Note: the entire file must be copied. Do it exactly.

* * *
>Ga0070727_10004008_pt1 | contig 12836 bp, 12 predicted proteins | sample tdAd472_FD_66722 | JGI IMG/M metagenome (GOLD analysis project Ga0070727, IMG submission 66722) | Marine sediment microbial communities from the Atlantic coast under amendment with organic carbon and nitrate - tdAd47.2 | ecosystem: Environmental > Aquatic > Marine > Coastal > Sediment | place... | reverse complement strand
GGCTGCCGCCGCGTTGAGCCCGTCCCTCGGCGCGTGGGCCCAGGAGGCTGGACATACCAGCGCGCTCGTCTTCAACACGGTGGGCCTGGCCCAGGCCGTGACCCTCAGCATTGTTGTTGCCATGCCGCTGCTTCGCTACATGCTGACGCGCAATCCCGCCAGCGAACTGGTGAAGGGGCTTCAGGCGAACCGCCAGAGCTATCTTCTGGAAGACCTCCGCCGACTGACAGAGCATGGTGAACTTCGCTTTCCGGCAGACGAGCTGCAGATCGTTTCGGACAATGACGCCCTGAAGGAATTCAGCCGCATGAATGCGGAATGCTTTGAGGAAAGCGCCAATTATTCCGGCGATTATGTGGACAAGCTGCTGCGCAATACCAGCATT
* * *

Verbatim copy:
>Ga0070727_10004008_pt1 | contig 12836 bp, 12 predicted proteins | sample tdAd472_FD_66722 | JGI IMG/M metagenome (GOLD analysis project Ga0070727, IMG submission 66722) | Marine sediment microbial communities from the Atlantic coast under amendment with organic carbon and nitrate - tdAd47.2 | ecosystem: Environmental > Aquatic > Marine > Coastal > Sediment | place... | reverse complement strand
GGCTGCCGCCGCGTTGAGCCCGTCCCTCGGCGCGTGGGCCCAGGAGGCTGGACATACCAGCGCGCTCGTCTTCAACACGGTGGGCCTGGCCCAGGCCGTGACCCTCAGCATTGTTGTTGCCATGCCGCTGCTTCGCTACATGCTGACGCGCAATCCCGCCAGCGAACTGGTGAAGGGGCTTCAGGCGAACCGCCAGAGCTATCTTCTGGAAGACCTCCGCCGACTGACAGAGCATGGTGAACTTCGCTTTCCGGCAGACGAGCTGCAGATCGTTTCGGACAATGACGCCCTGAAGGAATTCAGCCGCATGAATGCGGAATGCTTTGAGGAAAGCGCCAATTATTCCGGCGATTATGTGGACAAGCTGCTGCGCAATACCAGCATT